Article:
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Conflict settlement was not all about ourselves, nor for few people but generally for the whole community.
Jun Lataza, Jr.
Bartolome “Jun” Lataza, Jr., is an alumnus of the 2011 and 2012 Annual Peacebuilding Training of the Mindanao Peacebuilding Institute Foundation, Inc. (MPI). At the time of MPI’s Annual Peacebuilding Trainings of 2011 and 2012, Lataza was in the middle of his term (2010-2013) as the municipal mayor of Alamada, Cotabato Province, Mindanao, Philippines. With 17 years of experience in the military and five years as a police officer, he has extensive knowledge of the importance of merging the defense strategy, conflict management, society engagement and peace approaches.
Alamada has a population of approximately 56,000, mostly comprised of Cebuano, Ilonggo, Iranon (a Muslim Cultural Community), Karay-a, and Tagalog. Alamada has confronted several conflicts over the years. The challenges to peace and stability include animosity as a result of the history of fighting in Mindanao, territorial and ancestral land disputes, identity and cultural discrimination, environmental threats, criminality, and poverty.
To address the conflicts, former Mayor Lataza launched several peacebuilding programs that would aim to settle longtime issues effectively and promote best practices among the community. Alamada went from being a conflict-torn to a zone of peace municipality. Land conflict, rido(clan conflict), armed conflict, and environmental issues were some of the conflicts he had successfully resolved during his time as mayor.
The following piece was on the published by International Alert on their Facebook page.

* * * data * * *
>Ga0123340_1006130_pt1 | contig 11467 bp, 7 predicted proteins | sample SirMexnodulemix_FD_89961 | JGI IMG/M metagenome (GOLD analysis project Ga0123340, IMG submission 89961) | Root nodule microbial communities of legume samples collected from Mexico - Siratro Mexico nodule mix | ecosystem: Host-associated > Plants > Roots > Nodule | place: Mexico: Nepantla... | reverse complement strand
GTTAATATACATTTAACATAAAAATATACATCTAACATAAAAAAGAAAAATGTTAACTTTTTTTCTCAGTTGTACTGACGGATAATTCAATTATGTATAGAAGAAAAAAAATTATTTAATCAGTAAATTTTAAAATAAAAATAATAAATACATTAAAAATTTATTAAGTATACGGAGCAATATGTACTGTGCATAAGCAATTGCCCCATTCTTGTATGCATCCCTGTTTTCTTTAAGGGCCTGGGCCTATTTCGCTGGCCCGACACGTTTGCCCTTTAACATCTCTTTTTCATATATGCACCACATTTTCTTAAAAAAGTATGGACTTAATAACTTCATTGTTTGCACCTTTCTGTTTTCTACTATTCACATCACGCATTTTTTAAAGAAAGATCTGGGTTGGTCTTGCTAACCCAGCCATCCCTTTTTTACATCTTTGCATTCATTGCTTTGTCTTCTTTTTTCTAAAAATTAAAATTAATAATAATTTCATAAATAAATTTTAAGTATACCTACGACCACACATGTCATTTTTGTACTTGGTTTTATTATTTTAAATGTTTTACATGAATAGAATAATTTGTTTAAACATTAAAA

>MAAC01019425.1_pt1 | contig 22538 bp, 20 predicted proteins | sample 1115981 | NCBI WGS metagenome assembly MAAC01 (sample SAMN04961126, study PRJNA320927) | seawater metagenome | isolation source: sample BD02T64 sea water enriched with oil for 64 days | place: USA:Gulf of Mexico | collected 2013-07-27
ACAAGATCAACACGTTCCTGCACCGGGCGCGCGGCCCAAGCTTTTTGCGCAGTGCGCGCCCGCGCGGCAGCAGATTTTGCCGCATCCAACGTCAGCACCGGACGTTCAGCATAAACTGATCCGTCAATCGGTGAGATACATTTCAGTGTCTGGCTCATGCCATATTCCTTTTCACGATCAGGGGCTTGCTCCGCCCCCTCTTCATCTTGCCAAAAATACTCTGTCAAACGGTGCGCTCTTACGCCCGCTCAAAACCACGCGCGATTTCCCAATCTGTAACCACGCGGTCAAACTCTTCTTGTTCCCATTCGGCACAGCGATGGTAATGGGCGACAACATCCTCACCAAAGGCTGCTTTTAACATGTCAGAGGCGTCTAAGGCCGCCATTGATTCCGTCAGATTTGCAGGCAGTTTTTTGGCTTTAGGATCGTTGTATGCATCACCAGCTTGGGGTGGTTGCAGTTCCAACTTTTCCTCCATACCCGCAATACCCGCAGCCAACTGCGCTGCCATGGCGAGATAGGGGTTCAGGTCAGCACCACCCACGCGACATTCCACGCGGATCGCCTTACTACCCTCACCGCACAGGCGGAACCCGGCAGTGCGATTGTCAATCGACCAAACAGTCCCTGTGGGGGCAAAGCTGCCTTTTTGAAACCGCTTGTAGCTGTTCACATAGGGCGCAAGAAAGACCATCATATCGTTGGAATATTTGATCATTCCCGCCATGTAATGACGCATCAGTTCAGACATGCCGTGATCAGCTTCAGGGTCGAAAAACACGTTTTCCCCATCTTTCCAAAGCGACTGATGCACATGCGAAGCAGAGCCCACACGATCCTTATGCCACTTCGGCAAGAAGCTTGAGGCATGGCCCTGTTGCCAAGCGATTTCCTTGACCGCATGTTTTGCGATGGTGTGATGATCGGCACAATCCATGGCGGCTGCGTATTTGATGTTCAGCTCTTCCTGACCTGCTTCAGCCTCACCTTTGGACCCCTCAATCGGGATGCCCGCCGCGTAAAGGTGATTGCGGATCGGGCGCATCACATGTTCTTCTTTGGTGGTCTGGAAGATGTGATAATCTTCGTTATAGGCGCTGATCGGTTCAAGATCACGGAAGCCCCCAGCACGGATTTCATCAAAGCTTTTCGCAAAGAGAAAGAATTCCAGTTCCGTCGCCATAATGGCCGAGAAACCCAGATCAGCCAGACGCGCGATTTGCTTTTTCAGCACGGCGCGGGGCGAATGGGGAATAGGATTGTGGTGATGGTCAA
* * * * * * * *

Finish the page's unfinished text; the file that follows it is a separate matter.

We are honored to have known Mastura Arimao, a volunteer teacher in Matanog and Parang, Maguindanao, and member of our youth network Movement of Young Peacebuilders’ in Mindanao. We thank him for his warm and affectionate manner, his intelligent enthusiasm and sense of humor, and his quiet strength and sense of purpose. We tip our hats to his crucial contribution in increasing the political participation of young people in the Iranun Corridor.
Mastura first participated in International Alert Philippines’ and the Mindanao Peacebuilding Institute’s (MPI’s) Youth Political Leadership Training (YPLT) in 2016 with other youth from different conflict-stricken areas of Mindanao. Here, they sharpened and improved their leadership capabilities to influence positive change in their communities. This led Mastura and two other youth leaders to initiate a research on youth involvement in rido (clan wars) in the Municipality of Matanog, as their change project. The research explored the reasons, causes, and effects of the involvement of young people in clan feuds, the results of which were presented to the LGU of Matanog, religious leaders, community leaders, and Alternative Dispute Resolution Teams. Because of this research, local leaders realized the importance of youth participation in solving problems in the community. This resulted to the institutionalization of the Youth Reconciliation Council in the LGU of Matanog, a council managed by the youth that helps resolve conflict involving young people.